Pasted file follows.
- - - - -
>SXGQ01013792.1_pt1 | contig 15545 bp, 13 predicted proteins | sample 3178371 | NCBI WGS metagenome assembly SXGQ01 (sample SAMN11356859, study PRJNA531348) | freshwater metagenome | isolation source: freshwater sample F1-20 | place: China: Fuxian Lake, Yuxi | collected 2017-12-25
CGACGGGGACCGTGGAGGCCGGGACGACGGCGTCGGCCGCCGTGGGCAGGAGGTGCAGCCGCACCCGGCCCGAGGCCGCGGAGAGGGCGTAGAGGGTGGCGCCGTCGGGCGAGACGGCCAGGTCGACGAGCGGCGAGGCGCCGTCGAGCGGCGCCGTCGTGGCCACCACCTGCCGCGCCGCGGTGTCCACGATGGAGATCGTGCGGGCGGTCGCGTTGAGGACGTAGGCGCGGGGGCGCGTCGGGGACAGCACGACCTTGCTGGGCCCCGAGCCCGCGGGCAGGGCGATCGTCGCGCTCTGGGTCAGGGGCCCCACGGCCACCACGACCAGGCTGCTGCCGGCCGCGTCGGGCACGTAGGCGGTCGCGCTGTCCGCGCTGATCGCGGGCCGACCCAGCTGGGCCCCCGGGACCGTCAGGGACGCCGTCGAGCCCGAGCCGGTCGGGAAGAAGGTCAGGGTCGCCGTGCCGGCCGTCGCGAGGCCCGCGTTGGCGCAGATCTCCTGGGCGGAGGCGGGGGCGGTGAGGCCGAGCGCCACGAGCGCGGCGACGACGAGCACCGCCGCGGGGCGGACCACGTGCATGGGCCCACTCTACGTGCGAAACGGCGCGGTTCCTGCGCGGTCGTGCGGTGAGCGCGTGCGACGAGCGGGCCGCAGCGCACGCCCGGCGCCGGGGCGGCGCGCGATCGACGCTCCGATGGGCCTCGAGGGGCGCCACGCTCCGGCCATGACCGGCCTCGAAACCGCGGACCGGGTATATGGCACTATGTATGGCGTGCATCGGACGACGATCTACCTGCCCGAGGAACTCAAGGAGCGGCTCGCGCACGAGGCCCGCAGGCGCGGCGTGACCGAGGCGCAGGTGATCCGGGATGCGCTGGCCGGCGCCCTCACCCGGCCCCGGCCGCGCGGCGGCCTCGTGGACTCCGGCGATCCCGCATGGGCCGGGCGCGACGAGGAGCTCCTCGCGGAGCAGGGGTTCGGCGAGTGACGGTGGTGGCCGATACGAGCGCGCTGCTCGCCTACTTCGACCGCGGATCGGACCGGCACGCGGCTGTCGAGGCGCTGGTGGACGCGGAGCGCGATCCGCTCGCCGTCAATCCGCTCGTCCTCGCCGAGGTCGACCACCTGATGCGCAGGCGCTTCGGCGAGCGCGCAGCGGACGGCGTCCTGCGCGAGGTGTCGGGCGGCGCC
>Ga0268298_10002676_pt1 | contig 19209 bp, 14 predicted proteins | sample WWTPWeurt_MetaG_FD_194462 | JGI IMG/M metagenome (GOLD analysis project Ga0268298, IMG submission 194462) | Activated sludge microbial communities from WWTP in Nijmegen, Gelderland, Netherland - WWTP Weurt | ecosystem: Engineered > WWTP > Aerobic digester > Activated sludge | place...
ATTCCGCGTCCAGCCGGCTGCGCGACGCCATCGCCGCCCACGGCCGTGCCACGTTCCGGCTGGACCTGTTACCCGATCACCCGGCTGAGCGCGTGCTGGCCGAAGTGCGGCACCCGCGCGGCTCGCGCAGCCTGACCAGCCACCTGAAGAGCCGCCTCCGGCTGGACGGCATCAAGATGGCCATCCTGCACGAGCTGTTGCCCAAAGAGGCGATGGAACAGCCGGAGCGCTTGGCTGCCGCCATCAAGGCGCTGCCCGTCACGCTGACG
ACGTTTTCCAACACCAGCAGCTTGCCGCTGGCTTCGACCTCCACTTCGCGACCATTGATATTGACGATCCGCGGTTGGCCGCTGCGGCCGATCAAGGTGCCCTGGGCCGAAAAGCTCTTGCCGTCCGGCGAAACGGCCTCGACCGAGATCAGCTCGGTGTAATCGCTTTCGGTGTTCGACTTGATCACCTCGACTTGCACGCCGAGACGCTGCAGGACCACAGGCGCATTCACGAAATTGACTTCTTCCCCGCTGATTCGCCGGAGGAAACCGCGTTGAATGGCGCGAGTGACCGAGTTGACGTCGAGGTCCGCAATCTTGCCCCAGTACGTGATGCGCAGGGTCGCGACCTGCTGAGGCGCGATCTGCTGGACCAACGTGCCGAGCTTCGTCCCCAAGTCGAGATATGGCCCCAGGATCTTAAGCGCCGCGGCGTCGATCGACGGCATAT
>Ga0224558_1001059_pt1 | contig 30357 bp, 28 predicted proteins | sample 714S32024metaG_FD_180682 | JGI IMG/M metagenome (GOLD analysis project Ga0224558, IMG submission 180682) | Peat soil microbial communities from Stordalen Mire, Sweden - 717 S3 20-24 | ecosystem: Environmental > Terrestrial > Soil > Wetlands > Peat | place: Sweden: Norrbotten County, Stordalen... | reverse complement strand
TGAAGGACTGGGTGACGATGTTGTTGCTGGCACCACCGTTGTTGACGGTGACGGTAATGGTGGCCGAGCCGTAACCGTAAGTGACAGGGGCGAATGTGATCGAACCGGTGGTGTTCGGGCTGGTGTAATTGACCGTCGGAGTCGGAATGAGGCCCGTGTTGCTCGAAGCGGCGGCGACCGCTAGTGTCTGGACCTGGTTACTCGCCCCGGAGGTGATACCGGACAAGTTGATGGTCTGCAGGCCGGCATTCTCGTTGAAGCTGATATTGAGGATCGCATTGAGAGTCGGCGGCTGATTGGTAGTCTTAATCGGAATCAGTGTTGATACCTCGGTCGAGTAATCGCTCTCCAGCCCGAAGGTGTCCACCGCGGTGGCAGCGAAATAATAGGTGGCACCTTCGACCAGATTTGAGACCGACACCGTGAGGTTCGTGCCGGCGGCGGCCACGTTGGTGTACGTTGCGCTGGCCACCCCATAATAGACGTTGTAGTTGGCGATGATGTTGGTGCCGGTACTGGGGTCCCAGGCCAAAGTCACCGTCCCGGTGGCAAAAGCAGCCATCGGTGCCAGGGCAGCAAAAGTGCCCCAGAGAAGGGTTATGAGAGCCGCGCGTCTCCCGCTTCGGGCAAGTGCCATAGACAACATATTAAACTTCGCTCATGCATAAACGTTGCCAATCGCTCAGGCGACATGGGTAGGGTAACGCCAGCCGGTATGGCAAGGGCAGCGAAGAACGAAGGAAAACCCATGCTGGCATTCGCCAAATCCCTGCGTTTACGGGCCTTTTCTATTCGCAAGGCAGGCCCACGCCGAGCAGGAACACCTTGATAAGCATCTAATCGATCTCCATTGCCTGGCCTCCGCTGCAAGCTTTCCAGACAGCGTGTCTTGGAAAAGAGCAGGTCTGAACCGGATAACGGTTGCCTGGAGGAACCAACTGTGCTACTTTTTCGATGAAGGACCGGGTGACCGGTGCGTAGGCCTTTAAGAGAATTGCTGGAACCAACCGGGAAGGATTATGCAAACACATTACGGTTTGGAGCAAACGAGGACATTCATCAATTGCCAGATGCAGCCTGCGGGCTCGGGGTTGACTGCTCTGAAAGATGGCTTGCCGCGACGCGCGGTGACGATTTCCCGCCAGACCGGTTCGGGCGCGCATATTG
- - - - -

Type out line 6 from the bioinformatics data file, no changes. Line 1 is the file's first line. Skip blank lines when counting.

>Ga0224558_1001059_pt1 | contig 30357 bp, 28 predicted proteins | sample 714S32024metaG_FD_180682 | JGI IMG/M metagenome (GOLD analysis project Ga0224558, IMG submission 180682) | Peat soil microbial communities from Stordalen Mire, Sweden - 717 S3 20-24 | ecosystem: Environmental > Terrestrial > Soil > Wetlands > Peat | place: Sweden: Norrbotten County, Stordalen... | reverse complement strand